The long-term goal of the Genomics of Acute Myeloid Leukemia Program Project Grant (GAML PPG) is to define all of the genetic events that contribute to the pathogenesis of AML, and to use this information to improve the risk assessment and treatment of patients with this disease. This goal will be addressed in a highly integrated and productive PPG structure that involves four projects and four cores. During the past 5 years, the members of this PPG developed the approaches (that are now widely used) to perform whole genome sequencing of AML genomes, and to validate all variants with custom capture arrays and deep digital sequencing. We have contributed 200 AML samples to The Cancer Genome Atlas for their AML project, which is led by two of our PPG members (Ley and Wilson). Although analysis of this enormous dataset is ongoing, these studies have led to the discovery of more than 200 recurrently mutated genes in AML, including DNMT3A, U2AF1, and IDH1, representing new classes of mutations that were not previously (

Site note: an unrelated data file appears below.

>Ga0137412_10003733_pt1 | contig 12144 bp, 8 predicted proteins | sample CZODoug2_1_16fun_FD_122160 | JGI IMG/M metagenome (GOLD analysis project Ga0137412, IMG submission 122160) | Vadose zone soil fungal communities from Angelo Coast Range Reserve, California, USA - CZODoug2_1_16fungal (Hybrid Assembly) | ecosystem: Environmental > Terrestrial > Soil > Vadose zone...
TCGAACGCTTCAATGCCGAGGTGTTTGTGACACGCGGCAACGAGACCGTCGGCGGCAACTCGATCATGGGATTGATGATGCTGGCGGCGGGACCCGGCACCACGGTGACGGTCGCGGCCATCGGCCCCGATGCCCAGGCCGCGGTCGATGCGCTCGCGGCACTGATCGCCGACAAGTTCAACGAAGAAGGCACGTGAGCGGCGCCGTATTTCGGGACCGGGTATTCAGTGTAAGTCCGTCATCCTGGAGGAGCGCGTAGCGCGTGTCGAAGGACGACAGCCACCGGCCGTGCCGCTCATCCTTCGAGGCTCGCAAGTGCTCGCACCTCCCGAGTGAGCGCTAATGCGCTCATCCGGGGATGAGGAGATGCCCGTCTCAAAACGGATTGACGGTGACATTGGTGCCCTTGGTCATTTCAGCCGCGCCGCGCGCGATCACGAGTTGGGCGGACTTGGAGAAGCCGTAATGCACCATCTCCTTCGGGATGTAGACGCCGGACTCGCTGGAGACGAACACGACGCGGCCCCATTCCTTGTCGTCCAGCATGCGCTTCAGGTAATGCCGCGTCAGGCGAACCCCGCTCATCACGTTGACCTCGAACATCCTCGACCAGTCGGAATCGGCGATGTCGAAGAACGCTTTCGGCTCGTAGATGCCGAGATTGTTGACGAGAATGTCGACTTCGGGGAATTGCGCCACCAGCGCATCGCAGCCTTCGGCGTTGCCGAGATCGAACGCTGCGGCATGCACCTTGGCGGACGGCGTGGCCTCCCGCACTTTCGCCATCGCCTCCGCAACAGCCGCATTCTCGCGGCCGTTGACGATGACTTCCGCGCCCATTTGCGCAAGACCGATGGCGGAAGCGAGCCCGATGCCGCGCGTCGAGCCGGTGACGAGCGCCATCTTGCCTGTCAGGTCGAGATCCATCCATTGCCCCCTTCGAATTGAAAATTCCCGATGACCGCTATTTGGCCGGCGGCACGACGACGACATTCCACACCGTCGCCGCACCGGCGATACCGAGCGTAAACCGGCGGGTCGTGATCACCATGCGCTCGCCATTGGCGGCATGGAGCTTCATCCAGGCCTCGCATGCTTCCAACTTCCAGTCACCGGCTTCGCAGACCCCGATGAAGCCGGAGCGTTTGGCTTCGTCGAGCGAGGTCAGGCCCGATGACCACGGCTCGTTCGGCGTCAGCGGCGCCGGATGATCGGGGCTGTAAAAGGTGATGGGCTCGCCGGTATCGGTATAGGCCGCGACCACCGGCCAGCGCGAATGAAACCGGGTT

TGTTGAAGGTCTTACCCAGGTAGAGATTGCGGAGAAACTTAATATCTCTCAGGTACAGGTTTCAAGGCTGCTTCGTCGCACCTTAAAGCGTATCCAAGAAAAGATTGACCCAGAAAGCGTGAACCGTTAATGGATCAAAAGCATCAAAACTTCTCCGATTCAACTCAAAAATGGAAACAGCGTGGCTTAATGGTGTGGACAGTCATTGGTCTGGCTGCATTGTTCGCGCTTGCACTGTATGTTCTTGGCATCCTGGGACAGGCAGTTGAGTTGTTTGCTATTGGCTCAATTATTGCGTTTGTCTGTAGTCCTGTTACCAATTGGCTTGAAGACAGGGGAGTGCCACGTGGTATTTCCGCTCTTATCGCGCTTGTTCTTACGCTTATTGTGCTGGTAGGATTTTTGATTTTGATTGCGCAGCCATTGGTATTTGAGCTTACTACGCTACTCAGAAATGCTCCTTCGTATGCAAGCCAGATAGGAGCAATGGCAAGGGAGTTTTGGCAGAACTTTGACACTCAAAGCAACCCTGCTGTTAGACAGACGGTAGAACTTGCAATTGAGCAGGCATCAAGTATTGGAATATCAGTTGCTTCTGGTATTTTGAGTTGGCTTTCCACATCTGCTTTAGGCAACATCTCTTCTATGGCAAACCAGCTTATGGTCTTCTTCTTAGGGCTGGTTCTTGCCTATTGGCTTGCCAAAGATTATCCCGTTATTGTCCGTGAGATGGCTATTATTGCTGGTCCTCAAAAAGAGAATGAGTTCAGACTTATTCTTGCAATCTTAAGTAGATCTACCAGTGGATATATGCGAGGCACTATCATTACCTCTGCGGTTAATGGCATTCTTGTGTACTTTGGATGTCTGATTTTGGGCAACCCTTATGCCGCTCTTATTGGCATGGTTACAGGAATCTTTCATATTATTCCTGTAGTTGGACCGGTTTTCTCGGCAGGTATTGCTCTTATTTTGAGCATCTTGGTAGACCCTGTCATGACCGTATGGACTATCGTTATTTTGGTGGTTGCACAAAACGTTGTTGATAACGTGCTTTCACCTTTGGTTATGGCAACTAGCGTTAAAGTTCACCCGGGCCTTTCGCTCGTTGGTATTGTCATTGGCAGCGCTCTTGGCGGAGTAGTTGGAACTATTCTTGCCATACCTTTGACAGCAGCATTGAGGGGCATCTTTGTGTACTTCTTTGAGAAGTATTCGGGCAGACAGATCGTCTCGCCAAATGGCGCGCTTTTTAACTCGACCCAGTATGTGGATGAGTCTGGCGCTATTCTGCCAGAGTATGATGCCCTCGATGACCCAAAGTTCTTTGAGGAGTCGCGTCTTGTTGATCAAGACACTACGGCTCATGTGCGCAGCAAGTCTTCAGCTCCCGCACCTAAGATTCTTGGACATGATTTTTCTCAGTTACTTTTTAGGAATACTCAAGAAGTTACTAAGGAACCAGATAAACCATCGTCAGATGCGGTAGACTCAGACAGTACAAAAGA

Public Health Relevance

Acute myeloid leukemia is a heterogeneous group of malignancies of blood forming cells that are associated with a high rate of relapse and death, even with state-of-the-art therapy. The genetic basis of the disease must be solved so that risk assessment can be improved, and novel therapeutic approaches can be developed. We are sequencing the genomes and transcriptomes of AML cases to define the genetic factors that contribute to drug resistance and early relapse, which may provide new approaches for therapy.

National Institute of Health (NIH)
National Cancer Institute (NCI)
Research Program Projects (P01)
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Special Emphasis Panel (ZCA1-RPRB-J (J1))
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Li, Jerry
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Washington University
Internal Medicine/Medicine
Schools of Medicine
Saint Louis
United States
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